Nate is right...most of the news on here these days seems to come from that troll bobby has to get on here and read about what FORD is doing because there is nothing on here about gm and he just cant resist reading the FORD articles and making some kind of idiotic comment...I drove a new 5.0 F150 the other day and man what an awesome has nothing even comparable..the Fords are so much better in looks, build quality, longevity, comfort , safety etc. that it isnt even close ....Generic Motors has a long way to go troll somewhere else bobby and stay off the FORD posts..

@Lou: Yes, it's a story for

I first heard about this technology in the mid 90's and the video I saw saw a couple years old at that time. It's good to see it has finally been advanced enough to be useful in vehicle applications.

My Torro Zero Turn uses total hydraulics to propel it to 10 miles per hour. The motor only turns the hydralic pump and the blade. I have heard that there are also companies that are developing this method for vehicles as well.

Big difference in applling this to cars. Is that up to now old hydraulics have been mainly applied to low speed off road vehicles
city driving is going to provide huge fluctuations in pressure to the system and stress failures.
Im all for new ideas but this just is gas powered hydraulics. Nothing new about that.
Like you said. You and millions of others have one in their mowers.

We need to get off all liquid petroleum products

@ mike
Guess I'll have to book mark to get a chance at one of those Hondas. Lol

International declared hydraulics to be the new technology of the future. In the 50's.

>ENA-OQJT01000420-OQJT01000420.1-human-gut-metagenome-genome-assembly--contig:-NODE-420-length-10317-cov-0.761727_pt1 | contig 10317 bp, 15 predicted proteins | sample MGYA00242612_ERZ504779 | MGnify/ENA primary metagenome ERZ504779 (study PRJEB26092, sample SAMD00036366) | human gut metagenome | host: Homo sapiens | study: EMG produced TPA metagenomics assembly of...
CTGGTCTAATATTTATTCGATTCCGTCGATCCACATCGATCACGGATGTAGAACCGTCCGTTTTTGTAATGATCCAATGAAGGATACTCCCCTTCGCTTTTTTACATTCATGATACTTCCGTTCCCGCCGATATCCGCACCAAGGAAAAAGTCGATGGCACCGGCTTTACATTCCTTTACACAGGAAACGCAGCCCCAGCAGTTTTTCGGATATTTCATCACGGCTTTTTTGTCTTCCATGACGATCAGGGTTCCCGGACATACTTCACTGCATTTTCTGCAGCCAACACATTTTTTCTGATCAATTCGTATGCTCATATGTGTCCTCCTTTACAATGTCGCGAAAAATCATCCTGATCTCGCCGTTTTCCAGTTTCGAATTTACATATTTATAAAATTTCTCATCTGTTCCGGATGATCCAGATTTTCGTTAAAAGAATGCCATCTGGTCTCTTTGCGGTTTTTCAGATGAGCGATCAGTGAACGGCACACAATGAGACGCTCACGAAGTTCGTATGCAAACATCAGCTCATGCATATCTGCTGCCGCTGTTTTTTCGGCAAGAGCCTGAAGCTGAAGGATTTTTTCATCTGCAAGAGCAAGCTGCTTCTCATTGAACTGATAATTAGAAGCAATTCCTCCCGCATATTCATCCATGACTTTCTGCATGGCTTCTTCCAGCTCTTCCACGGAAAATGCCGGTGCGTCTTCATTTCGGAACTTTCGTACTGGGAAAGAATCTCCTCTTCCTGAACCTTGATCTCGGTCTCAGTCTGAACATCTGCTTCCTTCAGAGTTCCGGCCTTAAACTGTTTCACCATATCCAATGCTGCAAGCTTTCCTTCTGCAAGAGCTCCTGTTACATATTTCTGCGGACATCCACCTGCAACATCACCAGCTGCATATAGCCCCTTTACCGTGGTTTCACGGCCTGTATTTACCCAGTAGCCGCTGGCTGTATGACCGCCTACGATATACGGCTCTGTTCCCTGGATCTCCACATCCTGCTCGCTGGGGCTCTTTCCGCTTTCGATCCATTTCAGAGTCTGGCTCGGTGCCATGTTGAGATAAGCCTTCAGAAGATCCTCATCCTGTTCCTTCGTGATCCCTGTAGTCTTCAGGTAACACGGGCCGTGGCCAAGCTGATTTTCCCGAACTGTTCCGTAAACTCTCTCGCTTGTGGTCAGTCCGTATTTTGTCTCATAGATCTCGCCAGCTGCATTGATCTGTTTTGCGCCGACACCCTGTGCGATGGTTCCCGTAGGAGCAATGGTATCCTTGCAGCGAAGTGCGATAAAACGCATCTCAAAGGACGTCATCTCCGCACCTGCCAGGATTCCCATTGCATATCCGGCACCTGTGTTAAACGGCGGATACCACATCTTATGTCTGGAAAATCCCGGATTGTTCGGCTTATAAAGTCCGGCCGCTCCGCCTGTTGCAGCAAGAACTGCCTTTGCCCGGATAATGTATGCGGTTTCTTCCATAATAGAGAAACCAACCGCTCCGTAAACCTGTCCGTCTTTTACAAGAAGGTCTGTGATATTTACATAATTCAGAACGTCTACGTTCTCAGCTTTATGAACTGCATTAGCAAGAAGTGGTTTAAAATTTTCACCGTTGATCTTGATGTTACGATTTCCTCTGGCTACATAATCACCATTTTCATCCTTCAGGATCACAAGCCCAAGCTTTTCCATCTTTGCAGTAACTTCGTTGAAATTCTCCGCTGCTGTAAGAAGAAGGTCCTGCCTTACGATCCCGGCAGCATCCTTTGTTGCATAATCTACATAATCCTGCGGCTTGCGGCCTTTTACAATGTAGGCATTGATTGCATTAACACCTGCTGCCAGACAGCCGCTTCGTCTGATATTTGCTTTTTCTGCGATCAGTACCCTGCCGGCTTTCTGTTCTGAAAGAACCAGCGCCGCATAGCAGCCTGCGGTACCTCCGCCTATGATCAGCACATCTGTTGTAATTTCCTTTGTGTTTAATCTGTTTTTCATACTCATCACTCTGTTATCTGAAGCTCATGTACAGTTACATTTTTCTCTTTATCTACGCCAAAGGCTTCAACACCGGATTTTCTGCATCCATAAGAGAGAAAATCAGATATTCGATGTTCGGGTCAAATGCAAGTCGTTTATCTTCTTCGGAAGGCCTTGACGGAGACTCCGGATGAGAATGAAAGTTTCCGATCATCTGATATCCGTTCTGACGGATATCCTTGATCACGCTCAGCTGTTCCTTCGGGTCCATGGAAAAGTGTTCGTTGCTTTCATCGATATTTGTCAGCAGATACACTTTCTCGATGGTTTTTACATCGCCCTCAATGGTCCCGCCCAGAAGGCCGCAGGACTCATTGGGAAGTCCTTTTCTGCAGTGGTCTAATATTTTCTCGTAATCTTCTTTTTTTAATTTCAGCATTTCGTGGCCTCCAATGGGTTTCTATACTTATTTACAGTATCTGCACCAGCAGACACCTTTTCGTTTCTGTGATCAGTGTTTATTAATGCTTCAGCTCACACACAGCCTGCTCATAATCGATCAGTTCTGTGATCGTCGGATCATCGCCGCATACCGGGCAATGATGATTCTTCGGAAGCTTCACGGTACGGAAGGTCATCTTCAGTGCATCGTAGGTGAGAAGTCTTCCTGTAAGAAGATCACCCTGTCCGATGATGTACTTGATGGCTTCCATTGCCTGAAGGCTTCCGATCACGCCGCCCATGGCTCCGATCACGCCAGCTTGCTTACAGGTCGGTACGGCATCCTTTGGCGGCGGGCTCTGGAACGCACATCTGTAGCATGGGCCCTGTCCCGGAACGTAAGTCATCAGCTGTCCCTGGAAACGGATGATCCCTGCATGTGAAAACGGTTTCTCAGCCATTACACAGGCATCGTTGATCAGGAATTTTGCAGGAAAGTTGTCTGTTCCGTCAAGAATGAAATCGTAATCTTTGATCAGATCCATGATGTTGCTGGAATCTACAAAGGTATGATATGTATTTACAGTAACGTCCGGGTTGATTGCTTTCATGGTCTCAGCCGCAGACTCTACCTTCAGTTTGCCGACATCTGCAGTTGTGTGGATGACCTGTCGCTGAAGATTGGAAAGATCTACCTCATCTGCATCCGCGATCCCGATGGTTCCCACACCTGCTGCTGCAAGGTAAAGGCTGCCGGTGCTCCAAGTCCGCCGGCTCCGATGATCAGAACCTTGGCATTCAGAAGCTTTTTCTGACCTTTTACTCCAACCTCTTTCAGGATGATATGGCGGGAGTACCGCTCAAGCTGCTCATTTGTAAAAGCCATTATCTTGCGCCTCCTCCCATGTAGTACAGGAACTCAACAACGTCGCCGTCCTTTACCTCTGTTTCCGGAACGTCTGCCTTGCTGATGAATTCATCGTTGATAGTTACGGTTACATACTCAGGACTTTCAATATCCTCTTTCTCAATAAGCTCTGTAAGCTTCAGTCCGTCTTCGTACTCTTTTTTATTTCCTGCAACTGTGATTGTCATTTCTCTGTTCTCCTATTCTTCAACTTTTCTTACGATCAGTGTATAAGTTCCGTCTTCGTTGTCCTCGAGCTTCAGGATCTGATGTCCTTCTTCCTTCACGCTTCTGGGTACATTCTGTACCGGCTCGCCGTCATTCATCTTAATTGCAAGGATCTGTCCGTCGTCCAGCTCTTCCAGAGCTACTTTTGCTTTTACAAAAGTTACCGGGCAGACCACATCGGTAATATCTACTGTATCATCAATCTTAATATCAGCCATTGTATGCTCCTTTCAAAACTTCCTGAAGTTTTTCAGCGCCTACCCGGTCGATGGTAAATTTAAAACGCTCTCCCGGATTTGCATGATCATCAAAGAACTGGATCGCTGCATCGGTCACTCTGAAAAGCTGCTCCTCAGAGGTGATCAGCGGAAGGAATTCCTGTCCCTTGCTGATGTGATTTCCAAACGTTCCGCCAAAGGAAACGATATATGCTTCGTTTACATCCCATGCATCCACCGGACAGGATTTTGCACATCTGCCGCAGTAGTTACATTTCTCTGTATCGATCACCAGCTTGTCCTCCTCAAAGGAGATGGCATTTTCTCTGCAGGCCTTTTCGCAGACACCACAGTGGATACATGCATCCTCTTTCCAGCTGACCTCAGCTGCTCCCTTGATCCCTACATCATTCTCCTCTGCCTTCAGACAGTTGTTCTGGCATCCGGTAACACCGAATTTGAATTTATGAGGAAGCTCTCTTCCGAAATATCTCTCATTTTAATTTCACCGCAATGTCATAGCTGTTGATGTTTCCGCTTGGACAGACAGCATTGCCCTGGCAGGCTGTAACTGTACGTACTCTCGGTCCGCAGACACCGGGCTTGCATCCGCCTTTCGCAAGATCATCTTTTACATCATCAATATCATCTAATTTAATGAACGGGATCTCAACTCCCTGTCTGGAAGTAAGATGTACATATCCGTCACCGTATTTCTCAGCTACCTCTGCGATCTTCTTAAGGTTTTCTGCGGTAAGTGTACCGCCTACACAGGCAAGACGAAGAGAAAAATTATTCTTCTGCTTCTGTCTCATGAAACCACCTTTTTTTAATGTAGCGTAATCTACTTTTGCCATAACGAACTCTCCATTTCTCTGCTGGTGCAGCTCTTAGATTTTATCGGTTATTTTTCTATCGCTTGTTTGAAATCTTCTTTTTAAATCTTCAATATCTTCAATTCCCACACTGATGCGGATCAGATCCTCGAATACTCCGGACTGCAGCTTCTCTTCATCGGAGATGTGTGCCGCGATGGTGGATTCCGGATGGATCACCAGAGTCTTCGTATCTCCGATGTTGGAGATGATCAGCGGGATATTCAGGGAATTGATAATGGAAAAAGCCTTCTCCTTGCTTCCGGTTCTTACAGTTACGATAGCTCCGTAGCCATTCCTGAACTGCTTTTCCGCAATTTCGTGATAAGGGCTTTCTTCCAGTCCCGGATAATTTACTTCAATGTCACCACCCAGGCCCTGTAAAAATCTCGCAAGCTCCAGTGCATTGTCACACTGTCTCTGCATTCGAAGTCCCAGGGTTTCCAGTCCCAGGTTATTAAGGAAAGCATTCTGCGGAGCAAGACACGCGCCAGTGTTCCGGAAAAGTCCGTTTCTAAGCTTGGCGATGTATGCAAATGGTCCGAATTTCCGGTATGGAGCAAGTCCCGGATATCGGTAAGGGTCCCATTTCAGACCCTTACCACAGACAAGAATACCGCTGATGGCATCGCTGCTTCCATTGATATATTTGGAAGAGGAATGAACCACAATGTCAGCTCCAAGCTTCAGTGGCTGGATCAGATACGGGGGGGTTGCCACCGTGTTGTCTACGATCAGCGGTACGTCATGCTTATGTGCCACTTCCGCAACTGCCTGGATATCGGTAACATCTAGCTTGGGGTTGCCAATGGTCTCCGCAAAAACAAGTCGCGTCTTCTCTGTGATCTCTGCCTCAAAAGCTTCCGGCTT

This is not a new product. Only a refinement of an old product.

It's a good product for what is is being used for today. Hydraulics is a good system.
Problem I have with it is that this application doesn't eliminate petroleum usages.
It just gives false hope for a new world.
It's not new world technology. It is just old technology packaged in a new box and being sold for investment dollars.

Lets invest in non liquid petroleum products. Heck I would support this product if it at least used LPG- IC engine. But to continue to use gas or diesel and claim it is new research. Is false. Heck if they used Direct injection engines I might give it a bit of support. Why not use the Bobcat engine in this type of application.
Give us something new. Don't just rehash the past.

It's sort of the battery story all over again. Batteries have been around for hundreds of years. And they still are not fully practical. Most likely will never be practical unless they can be developed into use in cheap throw away products..
Or, a whole new form of battery is developed.

Now, Think of hydrogen as a battery. Take every bit of off peak time extra electricity. And convert it into hydrogen.
What this means is that our vehicles will be fueled by electricity generation by-products. Their leftovers. It will be storing energy that would otherwise be wasted and then could be used in our cars.(For example,Water released from a dam during off peak hours and not converted into electricity is wasted energy. It could provide free electricity do produce hydrogen from the water being released from the dam.).

In other-words with the correct planning the cost of hydrogen could be zero. And the only expense would be transportation.
And even the transportation costs can be almost nothing. The hydrogen can be produced right at the fueling station.
All you need is wind or sun or waves. And water. And you are now a energy baron. :>)

The biggest cost for hydrogen. Is the willingness to invest in the future.
Your not going to get that from Oil Barrons and those who have all their wealth invested in petroleum.